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1 Feb

4 leading actors talk about the industry’s obsession with fair skin

In the next five minutes, several top stars, models, celebrities and public figures will appear in an ad directly or indirectly telling you how being fair (or fairer) is directly proportionate to being more successful, happier, richer, etc. You get the drift. This is not fantasy TV, it’s the reality of television as we see it today, especially in Pakistan.

Keeping gluttony and capitalism aside, the next five minutes will advise you to change how you look just so you can be successful. Is that how it all works? Well, if the TV is a mirror to the reality of life, then truly it is how life functions. After all, what do we see in our dramas? The story may be featuring a certain ethnicity where different skin tones do exist, but hey, here you go, here’s a fair actor/actress for you to sign the project despite having no likeness to what one would imagine! Don’t get us wrong, duskier artists get featured but it’s a rarity. One look over the list of top actresses will make you a believer: Mahira Khan, Mehwish Hayat, Maya Ali, Mawra and Urwa Hocane, Sohai Aly Abro. What do they have in common? Fair skin! It’s even passing on to male artistes now. Case in point being Osman Khalid Butt.

An artiste should be judged on skill and talent, not skin tone, and yet skin tone plays a huge role in defining careers these days. Something Haute reached out to four leading actors to ask their opinion on whether the audience and drama makers alike are obsessed with fairer artistes.

Adnan Malik 

Adnan Malik’s in-depth analysis of the influence of colonial ideals onto the mass consumer psyche perfectly explains the situation.

“The idea of feminine (and to a degree masculine) beauty in Pakistan is still connected to be being fair. I think fairness is something that has been mythologized as an ideal of beauty; at first, through oral storytelling traditions, then photos and of course cinema and television. I think class and caste also played an impact, as even in the subcontinent, fair people were from the upper castes and upper classes. Upward mobility during the British times was also connected to color, where being fair and speaking English (like the colonial rulers) meant you had greater access to power. That tradition and bias still exists today. Though this viewpoint is being challenged around the world today and you can see minor changes in our popular culture as well,” Malik said.

Talking about how such propagations need to be challenged, the actor added,

“Media (tv and film in this case) is both a reflection of society’s values as well as a medium that can influence them. People believe that fairer skinned people are more beautiful because of mass media, and hence mass media propagates this way of thinking. What we need to do is disrupt this myth building by casting darker skinned people in “aspirational” roles and slowly we will see a change in people’s values. But it’s going to take a long time.”

Faysal Qureshi

Despite proving his mettle in the industry in his decades-long career, the actor still feels that his skin-tone has been questioned more than his acting skills and the same is the case for many of his contemporaries.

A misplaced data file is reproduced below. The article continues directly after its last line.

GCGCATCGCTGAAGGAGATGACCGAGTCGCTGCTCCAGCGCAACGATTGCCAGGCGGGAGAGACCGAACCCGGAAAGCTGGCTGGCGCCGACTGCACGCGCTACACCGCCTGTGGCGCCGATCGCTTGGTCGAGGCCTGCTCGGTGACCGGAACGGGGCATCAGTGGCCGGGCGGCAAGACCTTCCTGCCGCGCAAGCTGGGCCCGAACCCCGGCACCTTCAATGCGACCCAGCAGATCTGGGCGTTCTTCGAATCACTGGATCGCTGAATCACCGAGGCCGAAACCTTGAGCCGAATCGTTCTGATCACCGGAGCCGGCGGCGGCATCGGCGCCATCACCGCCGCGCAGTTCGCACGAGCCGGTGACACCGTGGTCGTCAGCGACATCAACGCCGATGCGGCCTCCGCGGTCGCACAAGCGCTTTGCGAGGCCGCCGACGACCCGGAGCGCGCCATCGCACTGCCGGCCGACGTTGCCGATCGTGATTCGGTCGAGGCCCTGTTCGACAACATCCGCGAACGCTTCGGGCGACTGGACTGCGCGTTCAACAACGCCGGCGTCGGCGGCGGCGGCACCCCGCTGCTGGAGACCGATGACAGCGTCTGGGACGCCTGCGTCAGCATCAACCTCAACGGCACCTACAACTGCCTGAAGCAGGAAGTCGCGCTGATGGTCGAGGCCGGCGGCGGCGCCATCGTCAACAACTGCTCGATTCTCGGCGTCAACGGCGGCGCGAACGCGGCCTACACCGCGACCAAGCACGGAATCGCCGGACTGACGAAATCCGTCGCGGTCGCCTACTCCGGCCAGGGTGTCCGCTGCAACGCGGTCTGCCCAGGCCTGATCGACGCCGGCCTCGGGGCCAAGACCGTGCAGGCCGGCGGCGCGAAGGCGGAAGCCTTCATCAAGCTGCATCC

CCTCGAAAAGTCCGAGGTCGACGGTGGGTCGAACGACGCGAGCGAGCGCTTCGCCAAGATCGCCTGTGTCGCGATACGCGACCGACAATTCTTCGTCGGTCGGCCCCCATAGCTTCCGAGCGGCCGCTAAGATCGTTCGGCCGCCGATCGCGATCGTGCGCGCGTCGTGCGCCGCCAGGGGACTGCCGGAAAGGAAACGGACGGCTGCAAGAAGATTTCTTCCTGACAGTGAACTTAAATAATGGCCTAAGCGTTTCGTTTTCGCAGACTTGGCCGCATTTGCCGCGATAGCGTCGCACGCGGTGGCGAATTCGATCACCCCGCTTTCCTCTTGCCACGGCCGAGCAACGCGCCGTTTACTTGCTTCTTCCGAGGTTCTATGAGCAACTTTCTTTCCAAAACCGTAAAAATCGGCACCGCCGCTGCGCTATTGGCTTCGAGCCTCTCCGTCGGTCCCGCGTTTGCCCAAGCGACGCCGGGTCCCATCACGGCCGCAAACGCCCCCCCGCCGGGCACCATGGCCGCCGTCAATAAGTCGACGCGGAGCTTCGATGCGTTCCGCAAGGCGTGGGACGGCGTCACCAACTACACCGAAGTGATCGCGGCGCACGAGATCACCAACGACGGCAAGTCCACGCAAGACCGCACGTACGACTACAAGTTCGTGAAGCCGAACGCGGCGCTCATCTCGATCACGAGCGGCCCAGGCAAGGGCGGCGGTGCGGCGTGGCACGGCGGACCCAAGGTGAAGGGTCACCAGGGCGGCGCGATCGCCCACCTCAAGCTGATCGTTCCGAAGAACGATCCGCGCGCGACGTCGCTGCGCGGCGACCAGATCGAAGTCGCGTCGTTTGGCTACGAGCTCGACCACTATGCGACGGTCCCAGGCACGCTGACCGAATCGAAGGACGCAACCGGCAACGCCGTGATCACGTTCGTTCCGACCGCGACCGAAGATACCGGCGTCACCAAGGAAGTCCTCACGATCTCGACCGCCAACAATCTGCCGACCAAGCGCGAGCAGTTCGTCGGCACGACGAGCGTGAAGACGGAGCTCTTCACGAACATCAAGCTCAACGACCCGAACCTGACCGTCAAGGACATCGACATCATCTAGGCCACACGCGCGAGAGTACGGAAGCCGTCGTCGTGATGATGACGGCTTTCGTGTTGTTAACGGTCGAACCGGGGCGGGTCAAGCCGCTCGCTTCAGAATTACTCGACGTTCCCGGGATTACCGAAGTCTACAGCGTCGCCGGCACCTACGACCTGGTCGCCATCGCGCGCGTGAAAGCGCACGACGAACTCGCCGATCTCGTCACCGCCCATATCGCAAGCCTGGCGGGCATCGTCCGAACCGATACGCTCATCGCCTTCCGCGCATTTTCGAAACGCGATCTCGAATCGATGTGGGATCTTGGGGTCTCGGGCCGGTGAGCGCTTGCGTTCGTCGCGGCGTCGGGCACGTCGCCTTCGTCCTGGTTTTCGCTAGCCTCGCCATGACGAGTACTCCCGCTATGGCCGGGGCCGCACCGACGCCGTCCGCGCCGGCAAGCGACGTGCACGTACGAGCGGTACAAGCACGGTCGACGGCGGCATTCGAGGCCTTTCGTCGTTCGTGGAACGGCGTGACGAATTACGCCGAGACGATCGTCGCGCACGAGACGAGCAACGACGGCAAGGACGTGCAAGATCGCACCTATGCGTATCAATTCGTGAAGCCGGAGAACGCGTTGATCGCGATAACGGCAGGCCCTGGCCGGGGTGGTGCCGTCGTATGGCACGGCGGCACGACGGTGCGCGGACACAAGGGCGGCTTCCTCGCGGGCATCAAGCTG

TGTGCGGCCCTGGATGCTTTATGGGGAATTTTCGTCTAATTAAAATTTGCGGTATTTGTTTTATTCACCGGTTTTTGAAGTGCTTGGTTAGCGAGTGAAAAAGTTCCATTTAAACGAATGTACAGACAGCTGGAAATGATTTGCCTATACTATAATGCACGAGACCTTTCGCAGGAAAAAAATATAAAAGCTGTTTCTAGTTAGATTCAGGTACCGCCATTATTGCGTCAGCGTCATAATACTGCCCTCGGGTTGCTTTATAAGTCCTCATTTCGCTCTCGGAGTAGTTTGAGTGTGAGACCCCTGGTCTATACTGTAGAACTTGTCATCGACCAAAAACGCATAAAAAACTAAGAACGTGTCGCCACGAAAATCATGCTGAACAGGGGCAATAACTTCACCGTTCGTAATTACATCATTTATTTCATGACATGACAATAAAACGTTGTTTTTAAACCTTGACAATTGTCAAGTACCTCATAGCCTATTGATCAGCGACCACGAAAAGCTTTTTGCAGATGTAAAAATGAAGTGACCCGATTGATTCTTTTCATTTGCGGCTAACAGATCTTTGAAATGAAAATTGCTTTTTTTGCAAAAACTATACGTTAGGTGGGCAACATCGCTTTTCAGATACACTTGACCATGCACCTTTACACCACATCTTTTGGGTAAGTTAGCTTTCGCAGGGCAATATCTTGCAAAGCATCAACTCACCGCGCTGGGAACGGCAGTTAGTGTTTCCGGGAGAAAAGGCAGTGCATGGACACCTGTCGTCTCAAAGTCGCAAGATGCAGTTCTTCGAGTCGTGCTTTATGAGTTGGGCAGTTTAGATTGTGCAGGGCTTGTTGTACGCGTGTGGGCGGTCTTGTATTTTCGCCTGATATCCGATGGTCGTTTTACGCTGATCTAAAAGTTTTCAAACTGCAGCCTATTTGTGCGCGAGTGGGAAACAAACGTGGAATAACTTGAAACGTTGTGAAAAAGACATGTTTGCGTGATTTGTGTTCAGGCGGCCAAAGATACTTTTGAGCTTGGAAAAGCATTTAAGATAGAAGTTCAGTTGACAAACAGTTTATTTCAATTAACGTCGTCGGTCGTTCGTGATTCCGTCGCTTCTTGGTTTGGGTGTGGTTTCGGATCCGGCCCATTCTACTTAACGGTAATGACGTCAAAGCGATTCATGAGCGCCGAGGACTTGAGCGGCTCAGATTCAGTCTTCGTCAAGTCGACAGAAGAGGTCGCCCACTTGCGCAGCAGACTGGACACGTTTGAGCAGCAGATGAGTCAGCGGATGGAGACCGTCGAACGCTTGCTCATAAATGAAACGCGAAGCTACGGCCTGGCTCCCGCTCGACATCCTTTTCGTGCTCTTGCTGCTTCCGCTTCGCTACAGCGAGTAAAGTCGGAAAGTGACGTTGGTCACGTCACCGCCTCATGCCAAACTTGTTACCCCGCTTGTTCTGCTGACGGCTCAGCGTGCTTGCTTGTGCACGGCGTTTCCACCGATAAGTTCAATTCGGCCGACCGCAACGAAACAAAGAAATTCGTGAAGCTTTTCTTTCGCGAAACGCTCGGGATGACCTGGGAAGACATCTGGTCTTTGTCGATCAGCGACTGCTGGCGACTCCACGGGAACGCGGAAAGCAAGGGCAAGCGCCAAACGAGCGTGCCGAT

“I have had people come up to me and say that ‘oh you look fairer on the small screen than in reality.’ That is basically how the audience is. They need to judge talent not looks,” the actor told Something Haute.

Humayun Saeed

 The actor, who has not only given countless hit dramas but also back-to-back blockbuster films, feels that what matters most at the end of the day are the character profiles.

“Unfortunately this problem isn’t peculiar to our entertainment industry and there’s certainly no justification for it. What matters most — and should always matter most — in determining character profiling are the facial features of the actors, not their skin-tones. Personally, I find women with darker skin tones more attractive,” Saeed said.

Adnan Siddiqui

For the actor who has given the industry decades of creative craftsmanship, Adnan Siddiqui feels that the problem lies within the advertisement industry, which creates the disparities seen today, and not the drama industry. 

“I wouldn’t use the word obsession at all. To understand and become opinionated on this topic, one has to understand the industry’s dynamics. The drama industry relies on the topics of the social miseries and triumphs. Portraying an inspiration on the screen we have to try to cast the individuals as real to the story as possible to create a picture that is easily understood,” the actor explained.

Adding that the typecasts seen in ads are increasingly dangerous and needs to be questioned the actor said,

“Secondly, the disparity here is not caused by our industry but is in fact caused by the advertisement world where they clearly see darker skin tones as half of the women’s problems in today’s society; from her getting a marriage proposal to limiting career growth is all advertisements doing and that is an alarming model, one that needs to be addressed immediately!”

 

Shahjehan Saleem

The author is Deputy Editor at Something Haute as well as a professor in the Media Sciences department at SZABIST, Karachi. Socio-cultural theories and geography fill up the rest of his time.